West Tennesseans talk about President Trump’s first week in office

JACKSON, Tenn. — With 10 days in the Oval Office, President Donald Trump says he’s fulfilling promises made during his campaign.

His actions have not come without controversy from coast to coast.

“This administration has hit the ground running at a record pace. Everybody is talking about it,” President Trump said Saturday in his first weekly address.

During the dialogue, the president said that whether you agree with his decisions, there’s no denying his administration has been making good on campaign promises.

“I think it’s fantastic and a long time coming, and we’re for him 100 percent,” Trump supporter Linda Burke said.

Voter Cindy Kidder says the newly elected president is holding promises made during his campaign but said he may be moving too fast on some decisions.

During his first week, the billionaire businessman has taken executive actions, much like a CEO would, restarting construction on the controversial Keystone and Dakota pipelines, withdrawing from the Trans-Pacific Partnership and an order to repeal the Affordable Care Act.

“I’m actually just interested in seeing how it does go because I don’t think it’s going to last long,” Shawn Veenable said.

Some Tennesseans say the president’s pace for making decisions is exactly what the country needed. Not everyone agrees.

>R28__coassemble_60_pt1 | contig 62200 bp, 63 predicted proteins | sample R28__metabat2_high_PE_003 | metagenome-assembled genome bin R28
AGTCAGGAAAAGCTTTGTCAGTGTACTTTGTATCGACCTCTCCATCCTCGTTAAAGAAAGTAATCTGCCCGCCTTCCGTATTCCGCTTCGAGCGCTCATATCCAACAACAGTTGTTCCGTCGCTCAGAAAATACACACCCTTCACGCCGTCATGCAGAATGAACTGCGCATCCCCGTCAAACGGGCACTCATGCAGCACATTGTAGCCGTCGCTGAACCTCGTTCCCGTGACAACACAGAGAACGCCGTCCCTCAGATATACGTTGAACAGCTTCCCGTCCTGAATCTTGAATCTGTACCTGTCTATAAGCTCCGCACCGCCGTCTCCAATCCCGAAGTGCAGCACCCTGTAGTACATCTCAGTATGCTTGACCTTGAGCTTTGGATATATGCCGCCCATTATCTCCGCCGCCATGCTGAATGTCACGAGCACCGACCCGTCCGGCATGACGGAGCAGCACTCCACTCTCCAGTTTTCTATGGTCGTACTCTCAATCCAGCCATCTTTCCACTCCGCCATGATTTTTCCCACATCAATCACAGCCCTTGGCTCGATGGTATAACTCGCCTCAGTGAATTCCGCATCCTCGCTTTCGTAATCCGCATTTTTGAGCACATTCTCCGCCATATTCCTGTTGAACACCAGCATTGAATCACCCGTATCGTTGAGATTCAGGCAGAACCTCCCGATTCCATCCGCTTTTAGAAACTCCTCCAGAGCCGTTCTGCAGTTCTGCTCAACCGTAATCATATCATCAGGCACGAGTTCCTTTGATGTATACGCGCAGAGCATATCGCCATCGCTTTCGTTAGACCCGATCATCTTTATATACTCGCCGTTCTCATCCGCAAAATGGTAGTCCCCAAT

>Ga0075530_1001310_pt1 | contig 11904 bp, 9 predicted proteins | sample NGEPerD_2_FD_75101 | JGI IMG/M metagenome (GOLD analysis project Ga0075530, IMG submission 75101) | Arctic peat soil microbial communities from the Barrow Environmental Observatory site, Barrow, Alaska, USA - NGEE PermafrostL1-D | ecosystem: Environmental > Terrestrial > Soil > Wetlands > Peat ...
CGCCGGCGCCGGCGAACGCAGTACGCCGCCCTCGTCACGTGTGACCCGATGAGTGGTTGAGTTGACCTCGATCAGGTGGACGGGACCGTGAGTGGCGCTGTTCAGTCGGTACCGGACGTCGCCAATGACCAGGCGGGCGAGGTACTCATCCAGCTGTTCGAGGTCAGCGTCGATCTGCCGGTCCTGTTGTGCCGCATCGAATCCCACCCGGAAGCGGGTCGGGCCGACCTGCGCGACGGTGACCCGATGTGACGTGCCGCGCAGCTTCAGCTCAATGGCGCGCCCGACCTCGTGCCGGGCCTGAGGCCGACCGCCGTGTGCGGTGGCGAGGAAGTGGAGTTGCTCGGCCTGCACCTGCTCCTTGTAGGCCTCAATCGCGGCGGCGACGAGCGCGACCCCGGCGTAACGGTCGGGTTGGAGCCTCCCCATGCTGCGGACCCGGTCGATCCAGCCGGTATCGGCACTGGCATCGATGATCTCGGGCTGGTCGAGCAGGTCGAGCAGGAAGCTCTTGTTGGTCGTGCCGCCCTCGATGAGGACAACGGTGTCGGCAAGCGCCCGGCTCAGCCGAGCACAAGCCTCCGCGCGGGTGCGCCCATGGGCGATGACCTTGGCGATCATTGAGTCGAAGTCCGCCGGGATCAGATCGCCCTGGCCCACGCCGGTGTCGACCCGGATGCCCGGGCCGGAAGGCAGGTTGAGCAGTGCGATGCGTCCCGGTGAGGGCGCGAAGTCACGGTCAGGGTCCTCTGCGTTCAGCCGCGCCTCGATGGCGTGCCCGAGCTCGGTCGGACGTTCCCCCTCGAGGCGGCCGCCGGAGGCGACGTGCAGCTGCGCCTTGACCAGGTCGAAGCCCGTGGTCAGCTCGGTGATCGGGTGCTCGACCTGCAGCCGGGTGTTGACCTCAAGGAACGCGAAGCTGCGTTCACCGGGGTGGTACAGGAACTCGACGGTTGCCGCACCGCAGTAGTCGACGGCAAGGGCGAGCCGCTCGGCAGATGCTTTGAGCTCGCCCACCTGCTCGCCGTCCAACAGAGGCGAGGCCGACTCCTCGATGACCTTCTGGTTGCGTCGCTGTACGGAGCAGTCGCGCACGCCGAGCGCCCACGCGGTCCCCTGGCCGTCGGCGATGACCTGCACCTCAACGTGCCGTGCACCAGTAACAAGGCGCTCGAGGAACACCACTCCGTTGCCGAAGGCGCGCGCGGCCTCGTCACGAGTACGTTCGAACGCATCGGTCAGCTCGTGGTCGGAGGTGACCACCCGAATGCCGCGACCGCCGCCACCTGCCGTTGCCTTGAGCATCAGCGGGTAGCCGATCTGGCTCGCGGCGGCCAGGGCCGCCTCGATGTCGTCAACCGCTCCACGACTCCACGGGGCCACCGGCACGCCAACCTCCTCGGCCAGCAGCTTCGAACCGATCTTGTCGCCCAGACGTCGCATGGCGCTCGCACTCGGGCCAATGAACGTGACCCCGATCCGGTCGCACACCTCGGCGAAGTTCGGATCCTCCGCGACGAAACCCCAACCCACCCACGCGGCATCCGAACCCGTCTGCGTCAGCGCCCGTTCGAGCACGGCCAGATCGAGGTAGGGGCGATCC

“I think his first week is going kind of horrible,” Devonte Berry said. “He’s moving a little too fast and with the ban and everything like that. It’s disrespectful and singling out a particular type of culture.”

Perhaps the decision causing the most division among Americans is the travel ban, which in part temporarily bans travel to the U.S. from several Muslim majority countries. Protests erupted across the country this weekend in response to the decision.

Tanveer Aslam is a leader at the Islamic Center of Jackson. Aslam said he and his family have lived in West Tennessee for nearly 20 years.

The family take trips each year to cities around the globe, and now Aslam says he has some concerns but wants to see America continue to welcome immigrants and refugees that were properly screened and vetted.

“We should be excepting them with open arms rather than looking at them as suspects, and as humans we need to be more compassionate,” Aslam said. “Yes, we need to think about safety, but there’s a balance we need to find.”

It’s still unclear what will happen with the executive order, and it could be weeks before there is any resolution.

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